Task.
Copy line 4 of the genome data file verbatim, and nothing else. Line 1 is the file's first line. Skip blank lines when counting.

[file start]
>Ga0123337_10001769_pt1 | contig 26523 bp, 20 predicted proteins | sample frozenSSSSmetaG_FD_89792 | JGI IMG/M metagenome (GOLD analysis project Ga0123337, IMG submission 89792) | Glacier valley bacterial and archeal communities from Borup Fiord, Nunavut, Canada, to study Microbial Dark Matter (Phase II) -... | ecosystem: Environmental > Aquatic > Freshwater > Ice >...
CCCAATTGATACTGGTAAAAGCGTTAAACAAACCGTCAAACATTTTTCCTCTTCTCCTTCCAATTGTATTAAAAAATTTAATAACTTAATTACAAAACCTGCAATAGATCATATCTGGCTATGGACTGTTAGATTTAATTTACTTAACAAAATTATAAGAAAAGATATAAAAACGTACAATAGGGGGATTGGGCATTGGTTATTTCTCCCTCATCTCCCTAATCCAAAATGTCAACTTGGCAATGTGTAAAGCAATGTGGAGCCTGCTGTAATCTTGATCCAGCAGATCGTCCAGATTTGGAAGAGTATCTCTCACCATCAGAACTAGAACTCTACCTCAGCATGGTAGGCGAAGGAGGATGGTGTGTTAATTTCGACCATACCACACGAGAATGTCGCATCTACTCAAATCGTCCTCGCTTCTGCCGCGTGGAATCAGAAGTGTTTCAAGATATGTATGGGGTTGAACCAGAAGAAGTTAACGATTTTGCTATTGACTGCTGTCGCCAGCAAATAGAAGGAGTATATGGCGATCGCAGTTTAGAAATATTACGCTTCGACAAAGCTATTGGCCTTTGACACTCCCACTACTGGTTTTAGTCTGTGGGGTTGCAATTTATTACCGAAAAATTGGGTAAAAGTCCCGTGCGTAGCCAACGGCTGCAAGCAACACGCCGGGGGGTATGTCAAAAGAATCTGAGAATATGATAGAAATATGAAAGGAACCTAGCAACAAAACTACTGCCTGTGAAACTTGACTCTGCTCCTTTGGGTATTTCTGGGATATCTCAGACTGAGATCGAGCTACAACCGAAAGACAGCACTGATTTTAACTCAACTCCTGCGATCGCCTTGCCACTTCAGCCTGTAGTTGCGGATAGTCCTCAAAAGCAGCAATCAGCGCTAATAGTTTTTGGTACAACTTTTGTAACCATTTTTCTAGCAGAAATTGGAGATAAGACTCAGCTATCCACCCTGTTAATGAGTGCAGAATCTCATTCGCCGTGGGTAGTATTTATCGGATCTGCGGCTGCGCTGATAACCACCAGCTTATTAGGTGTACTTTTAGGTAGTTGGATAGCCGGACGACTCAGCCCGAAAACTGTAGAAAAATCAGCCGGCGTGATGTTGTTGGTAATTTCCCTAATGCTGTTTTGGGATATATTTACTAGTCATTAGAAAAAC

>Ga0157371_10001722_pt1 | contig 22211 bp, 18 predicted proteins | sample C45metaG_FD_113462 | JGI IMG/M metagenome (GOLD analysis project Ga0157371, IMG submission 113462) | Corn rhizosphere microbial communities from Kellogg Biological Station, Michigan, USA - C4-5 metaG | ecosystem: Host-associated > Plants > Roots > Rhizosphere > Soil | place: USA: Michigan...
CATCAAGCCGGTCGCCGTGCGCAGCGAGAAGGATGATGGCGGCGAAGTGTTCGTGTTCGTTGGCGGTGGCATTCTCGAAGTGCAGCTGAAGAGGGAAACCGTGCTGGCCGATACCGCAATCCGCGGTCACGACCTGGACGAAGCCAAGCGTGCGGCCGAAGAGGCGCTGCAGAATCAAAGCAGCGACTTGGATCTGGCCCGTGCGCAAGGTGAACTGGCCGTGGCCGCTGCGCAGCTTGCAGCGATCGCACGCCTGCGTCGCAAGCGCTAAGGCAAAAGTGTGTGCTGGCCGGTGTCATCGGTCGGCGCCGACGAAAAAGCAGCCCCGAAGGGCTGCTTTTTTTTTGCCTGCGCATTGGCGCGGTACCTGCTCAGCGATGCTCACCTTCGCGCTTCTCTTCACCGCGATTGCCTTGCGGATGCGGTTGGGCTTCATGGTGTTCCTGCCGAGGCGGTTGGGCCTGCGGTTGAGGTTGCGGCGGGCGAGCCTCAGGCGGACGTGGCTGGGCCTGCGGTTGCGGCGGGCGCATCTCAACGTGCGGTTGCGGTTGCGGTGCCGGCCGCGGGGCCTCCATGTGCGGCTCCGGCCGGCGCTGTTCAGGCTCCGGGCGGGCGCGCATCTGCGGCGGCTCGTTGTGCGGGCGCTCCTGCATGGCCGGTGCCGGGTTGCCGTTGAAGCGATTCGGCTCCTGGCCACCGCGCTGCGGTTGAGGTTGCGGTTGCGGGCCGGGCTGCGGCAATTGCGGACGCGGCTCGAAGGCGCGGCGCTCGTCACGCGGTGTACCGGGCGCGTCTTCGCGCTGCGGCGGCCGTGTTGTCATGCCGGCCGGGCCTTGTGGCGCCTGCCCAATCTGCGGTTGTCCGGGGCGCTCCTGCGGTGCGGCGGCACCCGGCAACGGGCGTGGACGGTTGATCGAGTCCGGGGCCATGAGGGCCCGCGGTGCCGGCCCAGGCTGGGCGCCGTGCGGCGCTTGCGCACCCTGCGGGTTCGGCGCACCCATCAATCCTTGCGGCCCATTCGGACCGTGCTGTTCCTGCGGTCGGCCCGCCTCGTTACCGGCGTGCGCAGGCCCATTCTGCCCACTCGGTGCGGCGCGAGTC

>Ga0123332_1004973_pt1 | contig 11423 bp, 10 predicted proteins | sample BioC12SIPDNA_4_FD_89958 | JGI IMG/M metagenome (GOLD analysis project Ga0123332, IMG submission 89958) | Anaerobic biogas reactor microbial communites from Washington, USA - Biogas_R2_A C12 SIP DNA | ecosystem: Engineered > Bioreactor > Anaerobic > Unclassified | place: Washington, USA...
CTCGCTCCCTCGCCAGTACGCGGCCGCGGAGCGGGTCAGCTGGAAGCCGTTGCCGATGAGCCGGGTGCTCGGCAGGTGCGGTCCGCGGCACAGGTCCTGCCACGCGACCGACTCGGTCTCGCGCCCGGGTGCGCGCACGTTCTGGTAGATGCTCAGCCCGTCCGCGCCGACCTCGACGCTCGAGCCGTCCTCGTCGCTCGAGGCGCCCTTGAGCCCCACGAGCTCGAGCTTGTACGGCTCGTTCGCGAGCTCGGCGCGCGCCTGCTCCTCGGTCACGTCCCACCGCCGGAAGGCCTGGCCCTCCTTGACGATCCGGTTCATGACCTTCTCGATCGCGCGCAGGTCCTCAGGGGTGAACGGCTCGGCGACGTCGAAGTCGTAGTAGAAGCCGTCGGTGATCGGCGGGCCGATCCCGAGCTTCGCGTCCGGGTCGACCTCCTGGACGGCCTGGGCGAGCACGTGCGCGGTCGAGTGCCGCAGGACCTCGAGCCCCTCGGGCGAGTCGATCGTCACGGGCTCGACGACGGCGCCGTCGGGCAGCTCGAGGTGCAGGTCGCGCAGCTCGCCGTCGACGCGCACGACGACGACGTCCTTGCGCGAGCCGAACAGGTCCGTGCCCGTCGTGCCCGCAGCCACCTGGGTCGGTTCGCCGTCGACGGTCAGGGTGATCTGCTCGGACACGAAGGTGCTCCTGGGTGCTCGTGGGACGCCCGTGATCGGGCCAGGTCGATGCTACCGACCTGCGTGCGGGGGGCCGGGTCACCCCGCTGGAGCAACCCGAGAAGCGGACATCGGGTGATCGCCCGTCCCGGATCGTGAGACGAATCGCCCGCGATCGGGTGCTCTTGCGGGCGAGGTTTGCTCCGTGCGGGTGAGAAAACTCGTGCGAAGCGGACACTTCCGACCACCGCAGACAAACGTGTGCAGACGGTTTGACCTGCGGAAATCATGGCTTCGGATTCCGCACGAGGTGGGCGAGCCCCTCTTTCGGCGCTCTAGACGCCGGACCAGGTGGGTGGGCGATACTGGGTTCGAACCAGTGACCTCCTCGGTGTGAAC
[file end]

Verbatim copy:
CATCAAGCCGGTCGCCGTGCGCAGCGAGAAGGATGATGGCGGCGAAGTGTTCGTGTTCGTTGGCGGTGGCATTCTCGAAGTGCAGCTGAAGAGGGAAACCGTGCTGGCCGATACCGCAATCCGCGGTCACGACCTGGACGAAGCCAAGCGTGCGGCCGAAGAGGCGCTGCAGAATCAAAGCAGCGACTTGGATCTGGCCCGTGCGCAAGGTGAACTGGCCGTGGCCGCTGCGCAGCTTGCAGCGATCGCACGCCTGCGTCGCAAGCGCTAAGGCAAAAGTGTGTGCTGGCCGGTGTCATCGGTCGGCGCCGACGAAAAAGCAGCCCCGAAGGGCTGCTTTTTTTTTGCCTGCGCATTGGCGCGGTACCTGCTCAGCGATGCTCACCTTCGCGCTTCTCTTCACCGCGATTGCCTTGCGGATGCGGTTGGGCTTCATGGTGTTCCTGCCGAGGCGGTTGGGCCTGCGGTTGAGGTTGCGGCGGGCGAGCCTCAGGCGGACGTGGCTGGGCCTGCGGTTGCGGCGGGCGCATCTCAACGTGCGGTTGCGGTTGCGGTGCCGGCCGCGGGGCCTCCATGTGCGGCTCCGGCCGGCGCTGTTCAGGCTCCGGGCGGGCGCGCATCTGCGGCGGCTCGTTGTGCGGGCGCTCCTGCATGGCCGGTGCCGGGTTGCCGTTGAAGCGATTCGGCTCCTGGCCACCGCGCTGCGGTTGAGGTTGCGGTTGCGGGCCGGGCTGCGGCAATTGCGGACGCGGCTCGAAGGCGCGGCGCTCGTCACGCGGTGTACCGGGCGCGTCTTCGCGCTGCGGCGGCCGTGTTGTCATGCCGGCCGGGCCTTGTGGCGCCTGCCCAATCTGCGGTTGTCCGGGGCGCTCCTGCGGTGCGGCGGCACCCGGCAACGGGCGTGGACGGTTGATCGAGTCCGGGGCCATGAGGGCCCGCGGTGCCGGCCCAGGCTGGGCGCCGTGCGGCGCTTGCGCACCCTGCGGGTTCGGCGCACCCATCAATCCTTGCGGCCCATTCGGACCGTGCTGTTCCTGCGGTCGGCCCGCCTCGTTACCGGCGTGCGCAGGCCCATTCTGCCCACTCGGTGCGGCGCGAGTC